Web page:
This could prevent small businesses and non-profit organizations from promoting their products, services and causes to the same audiences.

Your voice matters – Say something!

The repeal of net neutrality is a bad deal for consumers and businesses alike.

The FCC’s decision faces serious congressional and legal challenges in the months ahead. So major changes won’t happen immediately.
But if you enjoy a free, fair access to the Internet, you can’t just finish reading this column, move on to the next article, and do nothing.

I encourage you to call or write your federal representatives in Congress. Let them know you want them to challenge the FCC’s decision.

Call or write the Indiana Attorney General’s office. Encourage them to join with New York’s Attorney General in filing a multi-state lawsuit against the FCC’s repeal.

A free and open Internet is an important platform for free speech and open enterprise.

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3 Affordable Home Automation Gadgets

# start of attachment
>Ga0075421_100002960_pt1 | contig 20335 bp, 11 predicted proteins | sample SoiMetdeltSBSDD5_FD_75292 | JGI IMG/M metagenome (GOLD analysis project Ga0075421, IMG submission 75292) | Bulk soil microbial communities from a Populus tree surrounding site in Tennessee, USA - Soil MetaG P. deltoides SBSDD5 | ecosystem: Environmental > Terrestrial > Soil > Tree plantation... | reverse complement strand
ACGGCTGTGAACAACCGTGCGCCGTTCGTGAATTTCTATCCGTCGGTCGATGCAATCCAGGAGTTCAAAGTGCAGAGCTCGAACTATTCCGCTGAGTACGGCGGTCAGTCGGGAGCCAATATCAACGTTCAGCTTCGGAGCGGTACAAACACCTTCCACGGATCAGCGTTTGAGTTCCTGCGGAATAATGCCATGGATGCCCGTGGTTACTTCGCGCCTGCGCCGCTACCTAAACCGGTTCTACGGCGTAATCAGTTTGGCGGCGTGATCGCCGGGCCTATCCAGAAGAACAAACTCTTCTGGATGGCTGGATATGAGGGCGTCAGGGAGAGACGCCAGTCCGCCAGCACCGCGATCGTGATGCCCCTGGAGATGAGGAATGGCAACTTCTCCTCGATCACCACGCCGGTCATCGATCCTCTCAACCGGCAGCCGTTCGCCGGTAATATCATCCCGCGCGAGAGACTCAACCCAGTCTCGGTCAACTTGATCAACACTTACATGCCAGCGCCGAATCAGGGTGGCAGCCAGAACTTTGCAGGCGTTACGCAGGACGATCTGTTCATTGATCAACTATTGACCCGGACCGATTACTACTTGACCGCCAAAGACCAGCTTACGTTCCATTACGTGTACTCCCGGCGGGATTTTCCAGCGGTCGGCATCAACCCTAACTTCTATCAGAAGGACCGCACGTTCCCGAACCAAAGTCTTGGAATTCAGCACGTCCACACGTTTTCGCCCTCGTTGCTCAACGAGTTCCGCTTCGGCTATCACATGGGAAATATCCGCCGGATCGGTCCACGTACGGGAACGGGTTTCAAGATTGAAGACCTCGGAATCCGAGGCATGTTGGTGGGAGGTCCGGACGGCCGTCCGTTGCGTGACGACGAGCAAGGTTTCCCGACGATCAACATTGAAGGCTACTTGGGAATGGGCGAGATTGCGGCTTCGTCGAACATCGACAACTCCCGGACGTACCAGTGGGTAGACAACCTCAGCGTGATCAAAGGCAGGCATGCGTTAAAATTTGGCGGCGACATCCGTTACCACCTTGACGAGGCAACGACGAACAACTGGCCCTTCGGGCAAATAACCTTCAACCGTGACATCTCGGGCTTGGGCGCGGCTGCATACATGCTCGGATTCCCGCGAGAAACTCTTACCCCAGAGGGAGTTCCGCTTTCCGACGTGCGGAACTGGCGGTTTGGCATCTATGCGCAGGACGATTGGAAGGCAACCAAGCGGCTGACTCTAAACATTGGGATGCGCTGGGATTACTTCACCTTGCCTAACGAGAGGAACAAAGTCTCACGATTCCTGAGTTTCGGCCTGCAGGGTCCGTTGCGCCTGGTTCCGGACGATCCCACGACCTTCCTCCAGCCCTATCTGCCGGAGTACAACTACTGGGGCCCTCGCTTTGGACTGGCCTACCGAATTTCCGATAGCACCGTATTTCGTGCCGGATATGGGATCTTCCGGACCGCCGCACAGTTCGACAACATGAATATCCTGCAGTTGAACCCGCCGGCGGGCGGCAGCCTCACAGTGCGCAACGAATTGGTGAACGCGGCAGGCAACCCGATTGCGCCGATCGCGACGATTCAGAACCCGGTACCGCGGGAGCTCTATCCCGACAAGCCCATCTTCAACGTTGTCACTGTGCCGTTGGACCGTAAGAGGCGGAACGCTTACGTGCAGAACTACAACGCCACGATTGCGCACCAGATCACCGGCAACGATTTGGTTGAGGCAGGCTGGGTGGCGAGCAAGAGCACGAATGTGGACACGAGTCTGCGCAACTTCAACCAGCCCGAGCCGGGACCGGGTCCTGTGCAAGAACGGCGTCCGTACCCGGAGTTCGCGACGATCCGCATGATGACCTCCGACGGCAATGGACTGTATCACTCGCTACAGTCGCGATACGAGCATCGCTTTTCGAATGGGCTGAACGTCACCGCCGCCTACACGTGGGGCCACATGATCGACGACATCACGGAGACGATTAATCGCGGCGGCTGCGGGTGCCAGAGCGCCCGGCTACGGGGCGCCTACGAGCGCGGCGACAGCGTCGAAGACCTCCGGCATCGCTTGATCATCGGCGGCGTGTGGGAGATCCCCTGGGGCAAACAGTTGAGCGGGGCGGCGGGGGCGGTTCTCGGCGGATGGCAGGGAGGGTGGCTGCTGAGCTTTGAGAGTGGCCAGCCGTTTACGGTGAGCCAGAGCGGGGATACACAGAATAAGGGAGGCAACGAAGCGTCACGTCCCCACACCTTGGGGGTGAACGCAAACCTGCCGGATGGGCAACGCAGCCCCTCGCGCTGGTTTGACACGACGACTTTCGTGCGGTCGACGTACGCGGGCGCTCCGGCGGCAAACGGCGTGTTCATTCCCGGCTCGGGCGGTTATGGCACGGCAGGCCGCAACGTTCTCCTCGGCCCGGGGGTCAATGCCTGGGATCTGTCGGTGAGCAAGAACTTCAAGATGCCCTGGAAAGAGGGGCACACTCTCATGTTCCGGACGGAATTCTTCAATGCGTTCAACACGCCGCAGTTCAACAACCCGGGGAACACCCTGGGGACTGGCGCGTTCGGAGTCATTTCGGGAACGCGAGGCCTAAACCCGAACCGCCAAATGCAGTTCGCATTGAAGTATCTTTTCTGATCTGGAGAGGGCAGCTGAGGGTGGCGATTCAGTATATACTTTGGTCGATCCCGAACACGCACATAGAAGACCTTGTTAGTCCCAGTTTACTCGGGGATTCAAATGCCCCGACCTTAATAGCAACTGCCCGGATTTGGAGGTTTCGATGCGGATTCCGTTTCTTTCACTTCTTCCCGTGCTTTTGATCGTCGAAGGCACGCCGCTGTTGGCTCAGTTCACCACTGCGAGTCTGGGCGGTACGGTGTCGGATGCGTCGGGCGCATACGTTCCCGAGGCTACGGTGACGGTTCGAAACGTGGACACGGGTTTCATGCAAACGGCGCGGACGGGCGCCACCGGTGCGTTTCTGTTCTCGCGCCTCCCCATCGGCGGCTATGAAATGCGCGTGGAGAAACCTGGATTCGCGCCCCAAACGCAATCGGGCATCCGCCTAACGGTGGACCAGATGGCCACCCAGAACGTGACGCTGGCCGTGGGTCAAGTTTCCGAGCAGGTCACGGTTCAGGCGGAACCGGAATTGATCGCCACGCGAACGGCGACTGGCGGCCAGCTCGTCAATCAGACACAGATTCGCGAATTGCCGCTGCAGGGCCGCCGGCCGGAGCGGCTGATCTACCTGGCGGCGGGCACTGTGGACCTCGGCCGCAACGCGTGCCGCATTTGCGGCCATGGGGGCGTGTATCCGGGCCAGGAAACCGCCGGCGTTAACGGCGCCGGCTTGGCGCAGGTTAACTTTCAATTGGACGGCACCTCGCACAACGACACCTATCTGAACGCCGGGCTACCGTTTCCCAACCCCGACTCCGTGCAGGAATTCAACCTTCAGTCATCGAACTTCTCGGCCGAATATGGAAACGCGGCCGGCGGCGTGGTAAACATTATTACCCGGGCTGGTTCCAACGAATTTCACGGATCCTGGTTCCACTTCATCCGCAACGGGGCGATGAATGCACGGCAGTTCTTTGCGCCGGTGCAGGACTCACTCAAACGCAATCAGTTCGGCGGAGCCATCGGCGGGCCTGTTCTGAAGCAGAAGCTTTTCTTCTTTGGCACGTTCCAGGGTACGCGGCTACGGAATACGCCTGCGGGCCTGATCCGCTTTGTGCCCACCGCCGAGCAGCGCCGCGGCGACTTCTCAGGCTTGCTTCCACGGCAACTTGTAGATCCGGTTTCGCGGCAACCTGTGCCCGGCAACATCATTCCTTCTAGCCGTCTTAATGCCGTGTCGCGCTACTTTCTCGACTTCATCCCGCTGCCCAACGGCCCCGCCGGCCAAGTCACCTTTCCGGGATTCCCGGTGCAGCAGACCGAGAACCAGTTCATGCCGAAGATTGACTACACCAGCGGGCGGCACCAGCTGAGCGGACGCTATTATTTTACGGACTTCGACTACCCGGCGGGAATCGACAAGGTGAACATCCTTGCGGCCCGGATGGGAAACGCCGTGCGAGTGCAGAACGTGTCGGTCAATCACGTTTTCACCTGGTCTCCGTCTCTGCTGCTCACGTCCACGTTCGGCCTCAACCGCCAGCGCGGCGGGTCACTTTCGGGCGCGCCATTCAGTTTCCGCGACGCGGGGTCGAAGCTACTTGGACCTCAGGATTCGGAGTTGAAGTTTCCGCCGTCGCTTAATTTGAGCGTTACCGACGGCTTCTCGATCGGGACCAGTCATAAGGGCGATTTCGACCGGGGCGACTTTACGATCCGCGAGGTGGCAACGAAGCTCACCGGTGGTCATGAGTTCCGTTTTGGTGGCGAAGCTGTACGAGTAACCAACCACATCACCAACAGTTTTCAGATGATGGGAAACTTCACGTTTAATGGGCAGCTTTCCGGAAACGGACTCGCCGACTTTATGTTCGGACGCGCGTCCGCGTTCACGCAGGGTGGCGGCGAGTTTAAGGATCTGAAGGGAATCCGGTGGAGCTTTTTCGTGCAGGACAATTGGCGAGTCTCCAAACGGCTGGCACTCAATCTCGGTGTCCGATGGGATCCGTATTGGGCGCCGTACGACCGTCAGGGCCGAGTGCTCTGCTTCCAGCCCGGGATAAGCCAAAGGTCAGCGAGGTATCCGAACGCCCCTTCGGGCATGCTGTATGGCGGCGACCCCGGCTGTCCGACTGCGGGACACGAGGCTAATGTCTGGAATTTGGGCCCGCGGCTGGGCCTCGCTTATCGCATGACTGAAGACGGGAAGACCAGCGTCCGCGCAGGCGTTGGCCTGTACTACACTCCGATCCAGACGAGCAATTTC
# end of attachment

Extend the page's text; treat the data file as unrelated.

You wake up at 5:59 a.m. to the warm glow of sunlight in your bedroom. Peering out your window, you see the stars still out and the moon shining brightly.

“Alexa, set scene ‘Morning,’” you say. Within seconds, your house illuminates into soft shades of orange, blue, and white for an energizing ambience.

As the clock strikes 6, your home’s heat kicks on. You find your morning coffee waiting for you in the kitchen. You enjoy your breakfast and leave your house at 6:30.

Behind you, your lights and coffee maker power themselves off. Your home’s temperature is allowed to drop below 50° to save energy. Throughout the day, your lights turn on and off at seemingly random intervals to make your home appear occupied, deterring potential home invaders or sketchy neighbors.